Chris Roberts on Star Citizen Crowdfunding Success, and Why He Doesn't Want a Publisher
September 26, 2013 Page 4 of 4
Why Roberts Left Investors Behind, Too
Roberts had lined up independent investors to fund his game, but he was happy to leave them behind when his crowdfunding campaign took off. In the end, he felt investment could lead to getting sold to a publisher -- and for his opinion on that, see above.
"The fact that we don't have to take investors... means that we can just concentrate on delivering a really great game and have no external pressure."
Roberts did have some "great people" lined up to invest in his game. All the same, he says, "I'm happy not to have investors, mainly because even the best investors, they're in it for a return, and at some point they want their money out, and that doesn't always match up to what's good for the game."
"I like the Valve setup, where they just make their games, they do their stuff, they don't have outside pressures," Roberts says.
He'd rather find out "if this thing can work and be funded by the community and just go on for 10 years" -- like CCP's EVE Online. "Ten years later, it's got more people playing now than when it started out. It keeps on evolving," says Roberts.
In fact, Roberts has nothing but praise for EVE developer CCP. "I think they're great. I'm a big fan of what they've done. It's great. They delivered it, they built it all themselves -- they didn't have a big publisher, and they built that all up organically. They listen. They're really big on their community -- they've always been big on their community."
He has big plans for the franchise that go beyond the launch schedule outlined above. "I just want to make a great game and continue to have fun with it. Because it's a whole sci-fi universe, and there's a lot of things I want to do. And some of them are going to get added after the main launch, because it's a big scope."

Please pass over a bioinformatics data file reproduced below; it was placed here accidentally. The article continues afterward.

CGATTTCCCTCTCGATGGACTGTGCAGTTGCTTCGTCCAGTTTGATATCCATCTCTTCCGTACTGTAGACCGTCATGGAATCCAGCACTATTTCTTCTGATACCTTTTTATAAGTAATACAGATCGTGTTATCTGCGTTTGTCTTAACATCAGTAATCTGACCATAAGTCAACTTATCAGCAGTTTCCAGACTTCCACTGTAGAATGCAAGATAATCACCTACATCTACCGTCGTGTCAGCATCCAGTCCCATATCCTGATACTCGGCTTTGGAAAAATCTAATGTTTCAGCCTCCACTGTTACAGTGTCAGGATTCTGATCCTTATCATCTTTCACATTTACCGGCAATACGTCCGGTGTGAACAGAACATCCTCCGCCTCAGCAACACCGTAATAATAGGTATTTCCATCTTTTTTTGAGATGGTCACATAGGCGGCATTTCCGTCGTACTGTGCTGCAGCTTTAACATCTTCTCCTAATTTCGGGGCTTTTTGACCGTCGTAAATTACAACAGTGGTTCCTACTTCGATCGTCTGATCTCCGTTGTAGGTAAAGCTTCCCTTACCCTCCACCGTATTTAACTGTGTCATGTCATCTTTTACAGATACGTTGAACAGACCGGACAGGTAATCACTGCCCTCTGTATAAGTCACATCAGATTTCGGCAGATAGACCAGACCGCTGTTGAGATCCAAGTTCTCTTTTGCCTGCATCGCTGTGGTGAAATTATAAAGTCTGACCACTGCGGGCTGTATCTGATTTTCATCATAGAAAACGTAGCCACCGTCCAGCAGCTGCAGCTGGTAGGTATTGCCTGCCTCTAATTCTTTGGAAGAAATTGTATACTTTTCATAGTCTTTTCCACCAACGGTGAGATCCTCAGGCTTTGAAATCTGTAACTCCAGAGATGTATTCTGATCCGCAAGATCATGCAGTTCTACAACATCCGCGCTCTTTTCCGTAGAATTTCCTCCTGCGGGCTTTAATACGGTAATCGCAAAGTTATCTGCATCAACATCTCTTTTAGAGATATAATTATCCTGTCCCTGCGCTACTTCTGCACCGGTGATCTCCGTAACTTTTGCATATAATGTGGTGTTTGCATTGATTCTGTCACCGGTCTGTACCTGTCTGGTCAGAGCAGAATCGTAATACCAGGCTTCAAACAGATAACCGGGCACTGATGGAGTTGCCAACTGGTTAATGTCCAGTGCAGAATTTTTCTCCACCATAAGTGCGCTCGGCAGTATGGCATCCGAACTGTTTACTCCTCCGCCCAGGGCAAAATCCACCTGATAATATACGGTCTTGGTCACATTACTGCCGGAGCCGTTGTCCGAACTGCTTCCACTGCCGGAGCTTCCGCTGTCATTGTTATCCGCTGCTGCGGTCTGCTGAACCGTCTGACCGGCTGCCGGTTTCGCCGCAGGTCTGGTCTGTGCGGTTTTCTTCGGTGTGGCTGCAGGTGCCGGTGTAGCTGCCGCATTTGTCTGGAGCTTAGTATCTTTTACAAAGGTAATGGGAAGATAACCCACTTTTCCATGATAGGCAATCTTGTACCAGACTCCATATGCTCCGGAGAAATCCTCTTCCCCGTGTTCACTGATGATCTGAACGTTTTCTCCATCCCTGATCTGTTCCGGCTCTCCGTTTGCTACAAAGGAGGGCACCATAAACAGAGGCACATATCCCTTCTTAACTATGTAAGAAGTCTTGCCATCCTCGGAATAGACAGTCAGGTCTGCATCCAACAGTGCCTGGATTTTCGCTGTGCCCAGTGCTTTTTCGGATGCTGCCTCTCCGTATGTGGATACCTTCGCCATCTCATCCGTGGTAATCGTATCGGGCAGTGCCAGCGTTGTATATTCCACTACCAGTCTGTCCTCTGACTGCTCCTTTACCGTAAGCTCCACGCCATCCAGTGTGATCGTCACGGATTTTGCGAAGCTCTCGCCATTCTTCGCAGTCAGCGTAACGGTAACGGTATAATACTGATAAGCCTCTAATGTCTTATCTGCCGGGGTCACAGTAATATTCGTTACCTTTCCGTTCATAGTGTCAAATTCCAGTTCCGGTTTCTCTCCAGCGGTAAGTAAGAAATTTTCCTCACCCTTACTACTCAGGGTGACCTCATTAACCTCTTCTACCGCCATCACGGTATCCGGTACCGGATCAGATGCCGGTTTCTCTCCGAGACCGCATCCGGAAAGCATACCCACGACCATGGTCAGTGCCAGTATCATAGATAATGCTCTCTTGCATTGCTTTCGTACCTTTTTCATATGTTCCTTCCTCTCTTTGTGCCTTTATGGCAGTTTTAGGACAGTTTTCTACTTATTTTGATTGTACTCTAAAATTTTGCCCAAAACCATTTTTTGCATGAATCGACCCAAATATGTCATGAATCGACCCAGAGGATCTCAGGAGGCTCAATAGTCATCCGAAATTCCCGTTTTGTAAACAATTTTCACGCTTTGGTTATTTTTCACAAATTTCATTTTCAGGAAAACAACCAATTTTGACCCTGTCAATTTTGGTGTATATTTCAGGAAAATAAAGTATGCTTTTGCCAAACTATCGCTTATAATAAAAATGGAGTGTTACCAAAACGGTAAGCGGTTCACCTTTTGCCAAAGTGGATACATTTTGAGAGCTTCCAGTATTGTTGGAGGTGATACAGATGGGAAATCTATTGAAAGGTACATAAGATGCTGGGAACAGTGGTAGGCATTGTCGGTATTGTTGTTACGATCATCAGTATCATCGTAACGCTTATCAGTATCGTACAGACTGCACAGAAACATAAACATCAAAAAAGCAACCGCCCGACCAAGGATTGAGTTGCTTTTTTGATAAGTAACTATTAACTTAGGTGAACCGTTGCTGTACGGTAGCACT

Investors pressuring him to sell would inevitably nip those plans in the bud.
"If you have an investor in, three years in, it's a roaring success, they could be like, 'EA wants to buy your company for $400 million, and I'm going to get 10x on my money, so you should take that deal.' And a lot of people get forced in, and a lot of sales happen because of that," Roberts says.
"It's just the nature of the beast, and for me I'm building this universe that I want to curate and be part of for a long time, so I don't want any of that." Roberts would know; he experienced this before at both Origin and his later startup, Digital Anvil, which eventually produced Freelancer after being acquired by Microsoft.
How Roberts' Origin Experience Shaped His Attitude
The memory of losing the Wing Commander IP when Electronic Arts acquired Origin in 1992 has clearly left an indelible mark on him.
Says Roberts, "I like the idea of independence." To not be beholden to any outside interference is "a dream."
"Not since the very early days of Origin have I been in that position. When I first made Wing Commander, I was in that position."
Before EA came into the picture, Richard Garriott owned the Ultima IP and Roberts owned Wing Commander. "The way Origin worked was that the individual creators owned their own IP, and Origin was just publishing it, because that was something that was very important to Richard when he set up the company," Roberts says.
"Part of the EA deal was that I had to sell the rights to Wing Commander to EA for the purchase of Origin, and Richard had to do the same for Ultima. And I actually didn't want to do the deal," Roberts adds.